Kwanzaa, the holiday that celebrates African heritage, pride and virtues,will be observeddr-maulana-ron-karenga by its founder Dr. Maulana Karenga in the city that was once the capital of the confederacy, Richmond, Va. Thanks to Janeen Bell, director of the Elegaba Folklore Society, Dr. Karenga will be a special guest on December 29th to participate in the 2012 Capital City Kwanzaa Festival.

Presented by the Elegba Folklore Society, Richmond’s cultural ambassador, the Capital City Kwanzaa Festival, now in its 22nd year, is the largest Kwanzaa celebration in Virginia and one of the largest, most popular on the East Coast. Each year thousands of people from the Richmond metro, around the state and throughout the Mid-Atlantic region attend. Bell says it is the warmth of the festival and its relevant way of celebrating the season that appeal to so many people.

“It is a great honor to have Dr. Karenga to recognize the Capital City Kwanzaa Festival as an event that embodies the Nguzo Saba, the Seven Principles of Kwanzaa, with integrity and accuracy,” says Bell.  “Dr. Karenga is an intellectual and a soldier -- an elder in our midst who is both personable and informing. His presence is also affirming and grounding, and his words give clarity and hope to strengthen families and build community. The Elegba Folklore Society is humbled that by his presence, Dr. Karenga sees our work in partnership with his own,” explains Bell.

Dr. Karenga says that there are several reasons that he has again accepted the invitation to lecture and share in the celebration of Kwanzaa in Richmond. “Richmond is a major center for the celebration of Kwanzaa; it is an important site of African American history and culture. The city has been a very welcoming and enjoyable experience for my wife, Tiamoyo, and me every time I've come to lecture on campus or in the community.”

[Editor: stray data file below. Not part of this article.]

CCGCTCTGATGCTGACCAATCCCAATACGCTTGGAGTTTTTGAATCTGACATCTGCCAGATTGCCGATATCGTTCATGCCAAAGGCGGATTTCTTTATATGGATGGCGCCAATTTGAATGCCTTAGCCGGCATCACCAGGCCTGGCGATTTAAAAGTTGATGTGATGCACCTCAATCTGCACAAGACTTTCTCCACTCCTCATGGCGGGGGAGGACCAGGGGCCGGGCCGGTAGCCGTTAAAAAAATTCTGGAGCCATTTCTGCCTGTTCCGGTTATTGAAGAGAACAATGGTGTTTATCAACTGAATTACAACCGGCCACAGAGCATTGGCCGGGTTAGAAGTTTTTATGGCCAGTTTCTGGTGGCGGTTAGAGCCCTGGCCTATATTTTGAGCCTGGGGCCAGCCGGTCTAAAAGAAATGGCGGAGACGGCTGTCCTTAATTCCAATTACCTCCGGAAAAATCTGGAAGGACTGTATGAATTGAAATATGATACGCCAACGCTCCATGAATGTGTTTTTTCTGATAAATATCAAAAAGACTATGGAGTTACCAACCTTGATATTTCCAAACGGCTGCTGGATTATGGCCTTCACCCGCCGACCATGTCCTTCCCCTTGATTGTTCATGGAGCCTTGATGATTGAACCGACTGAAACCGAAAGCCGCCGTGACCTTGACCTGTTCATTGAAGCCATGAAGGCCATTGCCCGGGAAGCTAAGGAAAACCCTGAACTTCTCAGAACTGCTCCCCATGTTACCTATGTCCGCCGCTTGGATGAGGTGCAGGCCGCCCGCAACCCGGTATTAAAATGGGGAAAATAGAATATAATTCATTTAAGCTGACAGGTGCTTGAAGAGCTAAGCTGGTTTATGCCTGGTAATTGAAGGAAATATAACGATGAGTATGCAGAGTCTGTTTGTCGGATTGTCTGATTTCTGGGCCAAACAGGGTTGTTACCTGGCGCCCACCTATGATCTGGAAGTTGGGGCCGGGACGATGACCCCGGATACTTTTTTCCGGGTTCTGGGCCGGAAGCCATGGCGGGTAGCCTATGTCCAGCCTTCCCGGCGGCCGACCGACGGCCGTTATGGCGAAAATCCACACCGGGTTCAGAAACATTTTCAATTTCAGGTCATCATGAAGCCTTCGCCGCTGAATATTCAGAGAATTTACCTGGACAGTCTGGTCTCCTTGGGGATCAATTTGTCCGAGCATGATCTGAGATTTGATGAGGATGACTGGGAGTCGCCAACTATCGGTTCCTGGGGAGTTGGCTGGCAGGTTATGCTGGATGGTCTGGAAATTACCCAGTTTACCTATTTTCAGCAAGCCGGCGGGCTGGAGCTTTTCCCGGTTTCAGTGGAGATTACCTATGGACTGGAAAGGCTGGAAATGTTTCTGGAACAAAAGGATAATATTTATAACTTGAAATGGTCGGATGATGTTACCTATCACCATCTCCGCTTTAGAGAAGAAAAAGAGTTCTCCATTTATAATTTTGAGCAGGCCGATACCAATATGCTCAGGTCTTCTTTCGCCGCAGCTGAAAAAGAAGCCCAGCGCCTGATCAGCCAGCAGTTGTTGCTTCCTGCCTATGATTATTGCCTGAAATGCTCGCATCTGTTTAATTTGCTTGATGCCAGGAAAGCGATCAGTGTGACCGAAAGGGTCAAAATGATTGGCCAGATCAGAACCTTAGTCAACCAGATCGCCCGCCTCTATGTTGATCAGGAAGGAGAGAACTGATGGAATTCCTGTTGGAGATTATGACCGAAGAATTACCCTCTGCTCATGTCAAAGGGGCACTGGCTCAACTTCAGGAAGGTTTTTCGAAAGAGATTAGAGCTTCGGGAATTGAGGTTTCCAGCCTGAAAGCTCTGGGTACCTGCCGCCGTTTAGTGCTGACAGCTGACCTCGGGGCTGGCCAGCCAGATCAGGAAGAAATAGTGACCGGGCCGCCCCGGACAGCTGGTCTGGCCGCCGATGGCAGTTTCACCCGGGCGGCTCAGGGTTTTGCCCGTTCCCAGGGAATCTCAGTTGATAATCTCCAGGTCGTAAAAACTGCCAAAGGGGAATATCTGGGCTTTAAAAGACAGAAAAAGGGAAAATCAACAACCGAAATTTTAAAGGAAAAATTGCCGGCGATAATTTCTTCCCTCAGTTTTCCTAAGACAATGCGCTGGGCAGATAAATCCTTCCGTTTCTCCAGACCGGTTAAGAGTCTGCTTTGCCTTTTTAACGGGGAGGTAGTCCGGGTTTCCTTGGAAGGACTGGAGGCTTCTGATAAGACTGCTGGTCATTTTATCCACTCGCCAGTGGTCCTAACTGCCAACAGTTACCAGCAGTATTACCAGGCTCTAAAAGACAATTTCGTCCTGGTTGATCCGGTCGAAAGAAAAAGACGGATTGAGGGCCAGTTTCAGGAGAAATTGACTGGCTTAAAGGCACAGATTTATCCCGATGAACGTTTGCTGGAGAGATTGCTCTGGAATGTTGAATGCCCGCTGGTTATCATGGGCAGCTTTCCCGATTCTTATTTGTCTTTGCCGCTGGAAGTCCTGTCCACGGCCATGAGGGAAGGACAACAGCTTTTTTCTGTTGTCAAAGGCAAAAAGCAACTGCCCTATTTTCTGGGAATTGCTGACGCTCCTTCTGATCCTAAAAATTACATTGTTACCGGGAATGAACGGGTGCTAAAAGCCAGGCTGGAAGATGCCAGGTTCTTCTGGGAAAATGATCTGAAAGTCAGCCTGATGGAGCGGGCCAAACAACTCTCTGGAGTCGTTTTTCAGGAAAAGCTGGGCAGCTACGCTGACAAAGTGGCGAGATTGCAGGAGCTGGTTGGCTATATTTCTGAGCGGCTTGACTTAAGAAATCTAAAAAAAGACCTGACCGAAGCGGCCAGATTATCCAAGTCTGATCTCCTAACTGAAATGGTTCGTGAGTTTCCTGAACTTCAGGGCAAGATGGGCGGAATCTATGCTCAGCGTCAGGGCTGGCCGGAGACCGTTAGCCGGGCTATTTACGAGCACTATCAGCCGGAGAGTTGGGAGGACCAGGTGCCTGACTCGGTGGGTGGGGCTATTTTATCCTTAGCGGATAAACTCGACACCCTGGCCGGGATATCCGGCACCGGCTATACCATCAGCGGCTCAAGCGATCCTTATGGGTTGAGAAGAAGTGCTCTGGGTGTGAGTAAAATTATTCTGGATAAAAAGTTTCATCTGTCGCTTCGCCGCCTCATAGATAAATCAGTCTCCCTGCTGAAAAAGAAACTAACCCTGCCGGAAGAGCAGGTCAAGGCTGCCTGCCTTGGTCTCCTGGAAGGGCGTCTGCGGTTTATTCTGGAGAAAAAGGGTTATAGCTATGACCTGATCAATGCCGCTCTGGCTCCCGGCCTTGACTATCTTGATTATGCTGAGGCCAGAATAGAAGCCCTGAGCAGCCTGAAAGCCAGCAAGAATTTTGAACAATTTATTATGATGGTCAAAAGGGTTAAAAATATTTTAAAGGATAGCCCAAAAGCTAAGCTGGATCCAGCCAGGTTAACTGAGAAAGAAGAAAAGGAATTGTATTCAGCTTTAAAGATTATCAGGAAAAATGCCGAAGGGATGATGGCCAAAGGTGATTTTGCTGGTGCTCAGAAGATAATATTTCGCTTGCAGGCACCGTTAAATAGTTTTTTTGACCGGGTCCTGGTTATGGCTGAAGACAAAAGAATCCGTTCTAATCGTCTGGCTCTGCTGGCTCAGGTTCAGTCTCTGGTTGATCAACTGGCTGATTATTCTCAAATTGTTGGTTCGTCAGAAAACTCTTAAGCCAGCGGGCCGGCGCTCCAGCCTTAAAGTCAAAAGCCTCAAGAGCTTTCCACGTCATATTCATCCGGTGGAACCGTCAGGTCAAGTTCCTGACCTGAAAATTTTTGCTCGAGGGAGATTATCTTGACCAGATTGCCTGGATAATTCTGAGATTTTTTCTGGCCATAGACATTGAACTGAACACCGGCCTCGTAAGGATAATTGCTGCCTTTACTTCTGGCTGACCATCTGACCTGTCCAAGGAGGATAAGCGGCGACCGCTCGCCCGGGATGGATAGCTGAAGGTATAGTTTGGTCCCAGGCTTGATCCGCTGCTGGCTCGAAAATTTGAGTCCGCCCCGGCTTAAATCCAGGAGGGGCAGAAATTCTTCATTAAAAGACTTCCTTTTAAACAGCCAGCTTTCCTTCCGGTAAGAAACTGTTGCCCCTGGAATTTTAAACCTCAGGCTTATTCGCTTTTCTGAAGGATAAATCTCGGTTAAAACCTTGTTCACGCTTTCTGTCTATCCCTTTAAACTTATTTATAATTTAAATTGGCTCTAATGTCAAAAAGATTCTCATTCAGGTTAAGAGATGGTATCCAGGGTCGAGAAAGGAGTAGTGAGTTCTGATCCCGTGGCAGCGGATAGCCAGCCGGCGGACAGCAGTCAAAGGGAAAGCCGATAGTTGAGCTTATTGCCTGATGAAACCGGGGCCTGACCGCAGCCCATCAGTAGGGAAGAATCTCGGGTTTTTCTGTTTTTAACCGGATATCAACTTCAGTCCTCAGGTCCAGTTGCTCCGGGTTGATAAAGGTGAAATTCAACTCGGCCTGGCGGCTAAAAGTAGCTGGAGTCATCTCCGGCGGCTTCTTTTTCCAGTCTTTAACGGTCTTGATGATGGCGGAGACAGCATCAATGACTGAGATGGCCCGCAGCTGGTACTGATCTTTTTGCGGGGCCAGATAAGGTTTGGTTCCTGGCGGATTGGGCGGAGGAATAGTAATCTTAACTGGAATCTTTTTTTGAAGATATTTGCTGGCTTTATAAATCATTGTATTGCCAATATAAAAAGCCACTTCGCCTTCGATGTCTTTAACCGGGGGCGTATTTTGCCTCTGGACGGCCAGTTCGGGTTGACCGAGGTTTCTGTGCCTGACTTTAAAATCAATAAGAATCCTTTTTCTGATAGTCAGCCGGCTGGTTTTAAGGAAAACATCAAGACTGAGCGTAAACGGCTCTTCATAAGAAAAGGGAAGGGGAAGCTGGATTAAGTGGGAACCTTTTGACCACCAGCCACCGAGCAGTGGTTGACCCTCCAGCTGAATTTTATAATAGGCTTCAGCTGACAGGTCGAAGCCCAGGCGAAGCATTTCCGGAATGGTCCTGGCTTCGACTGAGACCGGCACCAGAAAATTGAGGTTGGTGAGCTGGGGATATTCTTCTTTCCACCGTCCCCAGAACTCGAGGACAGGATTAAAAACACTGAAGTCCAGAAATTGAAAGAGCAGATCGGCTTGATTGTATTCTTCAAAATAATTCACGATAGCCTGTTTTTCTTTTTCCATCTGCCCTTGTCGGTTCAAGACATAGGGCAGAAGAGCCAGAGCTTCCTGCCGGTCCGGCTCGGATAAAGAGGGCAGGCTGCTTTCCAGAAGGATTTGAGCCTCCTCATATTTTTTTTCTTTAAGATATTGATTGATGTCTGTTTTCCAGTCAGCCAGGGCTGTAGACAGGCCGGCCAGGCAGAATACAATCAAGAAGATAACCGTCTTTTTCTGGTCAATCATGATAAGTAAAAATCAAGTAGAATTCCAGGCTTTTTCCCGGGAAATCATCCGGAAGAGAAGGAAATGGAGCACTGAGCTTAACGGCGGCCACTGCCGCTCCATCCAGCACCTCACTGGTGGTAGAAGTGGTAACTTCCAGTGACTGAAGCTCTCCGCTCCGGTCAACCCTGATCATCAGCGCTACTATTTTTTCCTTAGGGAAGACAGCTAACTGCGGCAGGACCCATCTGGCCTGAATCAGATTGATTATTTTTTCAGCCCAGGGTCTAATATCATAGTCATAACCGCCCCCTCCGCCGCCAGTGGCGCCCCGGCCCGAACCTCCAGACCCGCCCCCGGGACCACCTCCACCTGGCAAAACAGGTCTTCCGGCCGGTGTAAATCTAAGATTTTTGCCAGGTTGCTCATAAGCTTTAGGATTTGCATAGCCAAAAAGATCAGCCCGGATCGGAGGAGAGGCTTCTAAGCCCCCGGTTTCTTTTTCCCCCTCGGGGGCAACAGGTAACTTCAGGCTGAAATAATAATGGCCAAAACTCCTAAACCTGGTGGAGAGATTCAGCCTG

elegba kwanzaaIt is significant that Dr. Karenga joins the Kwanzaa celebrations in Richmond because its history is telling of the evolution of African people in America.  Some years after the arrival of Africans to Virginia in 1619, Richmond, in its location along the James River, became an inland drop off point for Africans to be sold into lifelong bondage.  By the mid 1800's Richmond was the nation's largest interstate exchange point; more Africans came through Richmond's notorious markets than anywhere else in the nation.  

“Our ancestors' presence is felt in the city's economics, in its buildings, in its stories, in its spirit -- history hidden in plain sight,” explains Bell.  “Many African American firsts occurred in Richmond in banking, in business, in law and in social organizations.  Even now, the majority of the city's population in black as is much of its leadership.  To remember that our culture is a key to our success and to reconnect with traditional African value systems in the celebration of the Kwanzaa holiday helps to bring our story full circle.”

In addition to festivities, 2012 Capital City Kwanzaa will include performances and classes, cultural history tours and visual arts exhibitions. The cultural festival will take on characteristics of a village when families in their multi-generations come together to enjoy performances, hear stirring speakers, shop at the African Marketplace, sample cuisine of the African Diaspora and exchange ideas in the various workshops. Children make crafts to take home that express some aspect of Kwanzaa or African and African American heritage.  

“Establishing and growing cultural connections is important to the mission of the Elegba Folklore Society and to the significance of Kwanzaa,” says Bell. 

For more information on the Elegba Folklore Society, visit, and on Kwanzaa, visit